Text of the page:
A few people did stick around, however, hoping to squeeze a bit more gold from the failing mines. Jim Cain was a local businessman who had made a small fortune transporting lumber to the town. He bought up many of the mines, as well as the Bodie Bank. Several years later, Cain’s investment paid off. In 1890, he successfully used a new cyanide process to extract significant amounts of gold and silver from the tailings left over from years of mining. Thanks to Cain’s business savvy and modern technology, Bodie enjoyed a minor renaissance.
Currents of Change
But wood was becoming even more scarce, and the high cost of running the steam-powered mills was cutting into Cain’s profits. In 1892, he invested in a new, unproven technology that promised to slash energy costs. A hydroelectric plant was built on Green Creek some 13 miles (20km) away, and power lines were strung to one of Bodie’s mills. Long-distance transmission of electricity was in its infancy, and some still regarded it as a ridiculous idea. Nevertheless, engineers persisted—carefully keeping the power lines straight for fear the electricity would fall out of the wires if it had to turn a corner. The plan worked, making Bodie one of the first towns to receive electricity from a distance. Sadly, however, a major fire just a few months earlier had wiped out most of the town’s business district. And although the mill, with its electric power and cyanide process, remained profitable for decades, the town itself was rapidly fading into obscurity and lifelessness.
By 1932, Cain’s bank was among the few businesses still open in Bodie. In that year, a small boy playing with matches accidentally started another fire. The town had plenty of water and firefighting equipment, but the fire hoses were clogged with debris because intake screens from the reservoirs had not been replaced when they were cleaned. This massive fire wiped out the majority of the town’s remaining buildings, most of which had long ago been vacated. Cain left Bodie shortly thereafter, but he didn’t abandon it entirely: he hired a watchman to protect the town. Even though Cain died in 1939, the town remained guarded, and in 1962 it became a California State Historic Park.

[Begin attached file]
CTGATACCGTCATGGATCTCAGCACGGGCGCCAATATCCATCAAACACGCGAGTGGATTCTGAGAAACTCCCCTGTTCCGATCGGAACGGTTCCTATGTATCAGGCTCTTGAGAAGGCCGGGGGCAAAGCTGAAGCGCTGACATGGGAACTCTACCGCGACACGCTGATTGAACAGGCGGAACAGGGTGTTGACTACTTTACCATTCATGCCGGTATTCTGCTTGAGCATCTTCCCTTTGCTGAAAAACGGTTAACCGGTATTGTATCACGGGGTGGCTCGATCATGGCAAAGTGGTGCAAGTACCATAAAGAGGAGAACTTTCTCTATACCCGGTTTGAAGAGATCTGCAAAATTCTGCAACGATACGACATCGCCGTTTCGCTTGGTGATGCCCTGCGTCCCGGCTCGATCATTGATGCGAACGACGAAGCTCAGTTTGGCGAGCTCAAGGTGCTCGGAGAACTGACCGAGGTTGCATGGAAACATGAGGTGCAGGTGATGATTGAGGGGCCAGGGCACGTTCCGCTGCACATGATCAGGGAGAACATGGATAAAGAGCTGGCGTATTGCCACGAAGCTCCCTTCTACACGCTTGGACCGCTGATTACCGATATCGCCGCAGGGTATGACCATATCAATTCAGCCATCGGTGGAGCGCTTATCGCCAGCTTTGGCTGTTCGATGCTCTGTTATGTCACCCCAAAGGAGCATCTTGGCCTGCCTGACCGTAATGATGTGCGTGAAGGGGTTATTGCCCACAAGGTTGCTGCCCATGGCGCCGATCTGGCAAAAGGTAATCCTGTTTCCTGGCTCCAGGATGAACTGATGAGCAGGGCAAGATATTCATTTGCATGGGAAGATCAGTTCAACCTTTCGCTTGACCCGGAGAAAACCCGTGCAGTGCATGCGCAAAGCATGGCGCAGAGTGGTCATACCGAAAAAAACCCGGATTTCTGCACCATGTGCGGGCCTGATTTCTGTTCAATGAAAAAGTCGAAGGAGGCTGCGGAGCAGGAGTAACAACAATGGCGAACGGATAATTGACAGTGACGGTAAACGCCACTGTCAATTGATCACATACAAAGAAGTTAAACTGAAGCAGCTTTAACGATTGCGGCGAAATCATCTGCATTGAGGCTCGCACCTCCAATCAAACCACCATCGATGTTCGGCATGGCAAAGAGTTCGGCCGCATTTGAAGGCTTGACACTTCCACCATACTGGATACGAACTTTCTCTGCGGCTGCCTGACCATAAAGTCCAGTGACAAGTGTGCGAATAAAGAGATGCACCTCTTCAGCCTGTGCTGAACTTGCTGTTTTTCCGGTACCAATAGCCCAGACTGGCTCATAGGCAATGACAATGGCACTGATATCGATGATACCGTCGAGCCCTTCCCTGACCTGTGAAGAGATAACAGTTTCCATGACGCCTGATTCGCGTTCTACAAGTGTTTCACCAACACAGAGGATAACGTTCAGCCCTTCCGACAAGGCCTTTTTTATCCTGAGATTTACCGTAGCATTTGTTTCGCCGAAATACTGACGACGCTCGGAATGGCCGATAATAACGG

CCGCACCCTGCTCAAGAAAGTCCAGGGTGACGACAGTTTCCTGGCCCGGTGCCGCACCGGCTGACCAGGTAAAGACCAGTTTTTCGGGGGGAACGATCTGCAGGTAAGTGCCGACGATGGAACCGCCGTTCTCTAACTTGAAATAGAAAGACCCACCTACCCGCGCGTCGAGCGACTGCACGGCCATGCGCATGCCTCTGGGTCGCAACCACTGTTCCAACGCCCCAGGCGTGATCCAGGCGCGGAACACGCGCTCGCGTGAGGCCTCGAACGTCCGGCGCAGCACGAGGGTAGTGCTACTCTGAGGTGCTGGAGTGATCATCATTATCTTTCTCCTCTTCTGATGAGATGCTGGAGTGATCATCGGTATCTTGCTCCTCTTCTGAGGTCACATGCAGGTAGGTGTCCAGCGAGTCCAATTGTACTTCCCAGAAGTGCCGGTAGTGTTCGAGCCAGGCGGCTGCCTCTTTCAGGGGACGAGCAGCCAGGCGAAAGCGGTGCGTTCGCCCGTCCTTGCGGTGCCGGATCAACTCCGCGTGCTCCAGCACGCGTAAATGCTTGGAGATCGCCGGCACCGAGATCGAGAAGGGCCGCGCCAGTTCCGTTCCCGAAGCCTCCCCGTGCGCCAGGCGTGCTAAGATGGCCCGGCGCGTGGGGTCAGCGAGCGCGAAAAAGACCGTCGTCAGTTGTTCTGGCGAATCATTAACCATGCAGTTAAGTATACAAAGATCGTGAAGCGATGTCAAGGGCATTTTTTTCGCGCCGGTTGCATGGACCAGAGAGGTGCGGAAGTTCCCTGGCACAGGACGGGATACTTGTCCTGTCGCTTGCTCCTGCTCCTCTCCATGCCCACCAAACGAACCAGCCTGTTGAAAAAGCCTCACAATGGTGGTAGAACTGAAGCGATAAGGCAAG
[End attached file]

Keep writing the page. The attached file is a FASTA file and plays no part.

Hold It Right There
California’s park service maintains Bodie in what it calls a state of “arrested decay.” This means that the buildings are kept just as they were found. If a building was leaning, it was braced internally so it continued to lean at the same angle—but no farther. Similarly, any necessary repairs are done as discreetly as possible to preserve the former appearance of the buildings. Only about 170 buildings remain standing, five percent of the town’s pre-1892 size. Of these, most are kept locked to preserve the contents inside just as they were.
If you visit Bodie (as I’ve done several times since that first excursion), you can walk through the streets, gazing into windows of houses, businesses, and schools. Many buildings give the appearance that their occupants left quite suddenly, dropping whatever they had been doing. You’ll see chips and cards from a poker game in progress, store shelves stocked with goods, and schoolbooks open on desks. The effect is eerie, and makes the designation “ghost town” seem quite apt. A few buildings, including the only remaining church, allow visitors inside, and a small museum houses numerous artifacts from Bodie’s heyday. On some days, docents offer guided tours of the Standard Mill and other delicate areas that are normally off limits to tourists.
Bodie is a wonderful place to go if you’re fond of decay. It’s more than just old buildings, too. You can feel the emotions that led to the town’s rise and fall—hope, greed, passion, anger, desperation, sadness. But more than anything, it is a place of great beauty. Not striking landscapes or brilliant architecture, but the beauty of human history in progress—both then and now.
Note: This is an updated version of an article that originally appeared on Interesting Thing of the Day on April 11, 2003, and again in a slightly revised form on November 2, 2004.